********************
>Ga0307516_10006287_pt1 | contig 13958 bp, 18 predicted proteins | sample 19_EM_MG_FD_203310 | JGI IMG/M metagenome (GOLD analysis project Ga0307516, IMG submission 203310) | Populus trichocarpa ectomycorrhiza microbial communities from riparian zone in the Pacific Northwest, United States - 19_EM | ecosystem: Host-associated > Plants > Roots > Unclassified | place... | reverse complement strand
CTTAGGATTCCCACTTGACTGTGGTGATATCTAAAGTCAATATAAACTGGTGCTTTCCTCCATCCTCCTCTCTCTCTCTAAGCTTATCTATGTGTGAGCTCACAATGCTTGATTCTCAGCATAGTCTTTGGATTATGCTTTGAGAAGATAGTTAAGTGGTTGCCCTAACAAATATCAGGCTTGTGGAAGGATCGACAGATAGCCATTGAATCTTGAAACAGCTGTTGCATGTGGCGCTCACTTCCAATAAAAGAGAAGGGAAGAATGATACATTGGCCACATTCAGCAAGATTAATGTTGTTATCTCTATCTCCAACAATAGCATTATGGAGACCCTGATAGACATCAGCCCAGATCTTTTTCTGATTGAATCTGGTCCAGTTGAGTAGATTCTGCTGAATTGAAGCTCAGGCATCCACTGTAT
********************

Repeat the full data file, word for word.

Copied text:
>Ga0307516_10006287_pt1 | contig 13958 bp, 18 predicted proteins | sample 19_EM_MG_FD_203310 | JGI IMG/M metagenome (GOLD analysis project Ga0307516, IMG submission 203310) | Populus trichocarpa ectomycorrhiza microbial communities from riparian zone in the Pacific Northwest, United States - 19_EM | ecosystem: Host-associated > Plants > Roots > Unclassified | place... | reverse complement strand
CTTAGGATTCCCACTTGACTGTGGTGATATCTAAAGTCAATATAAACTGGTGCTTTCCTCCATCCTCCTCTCTCTCTCTAAGCTTATCTATGTGTGAGCTCACAATGCTTGATTCTCAGCATAGTCTTTGGATTATGCTTTGAGAAGATAGTTAAGTGGTTGCCCTAACAAATATCAGGCTTGTGGAAGGATCGACAGATAGCCATTGAATCTTGAAACAGCTGTTGCATGTGGCGCTCACTTCCAATAAAAGAGAAGGGAAGAATGATACATTGGCCACATTCAGCAAGATTAATGTTGTTATCTCTATCTCCAACAATAGCATTATGGAGACCCTGATAGACATCAGCCCAGATCTTTTTCTGATTGAATCTGGTCCAGTTGAGTAGATTCTGCTGAATTGAAGCTCAGGCATCCACTGTAT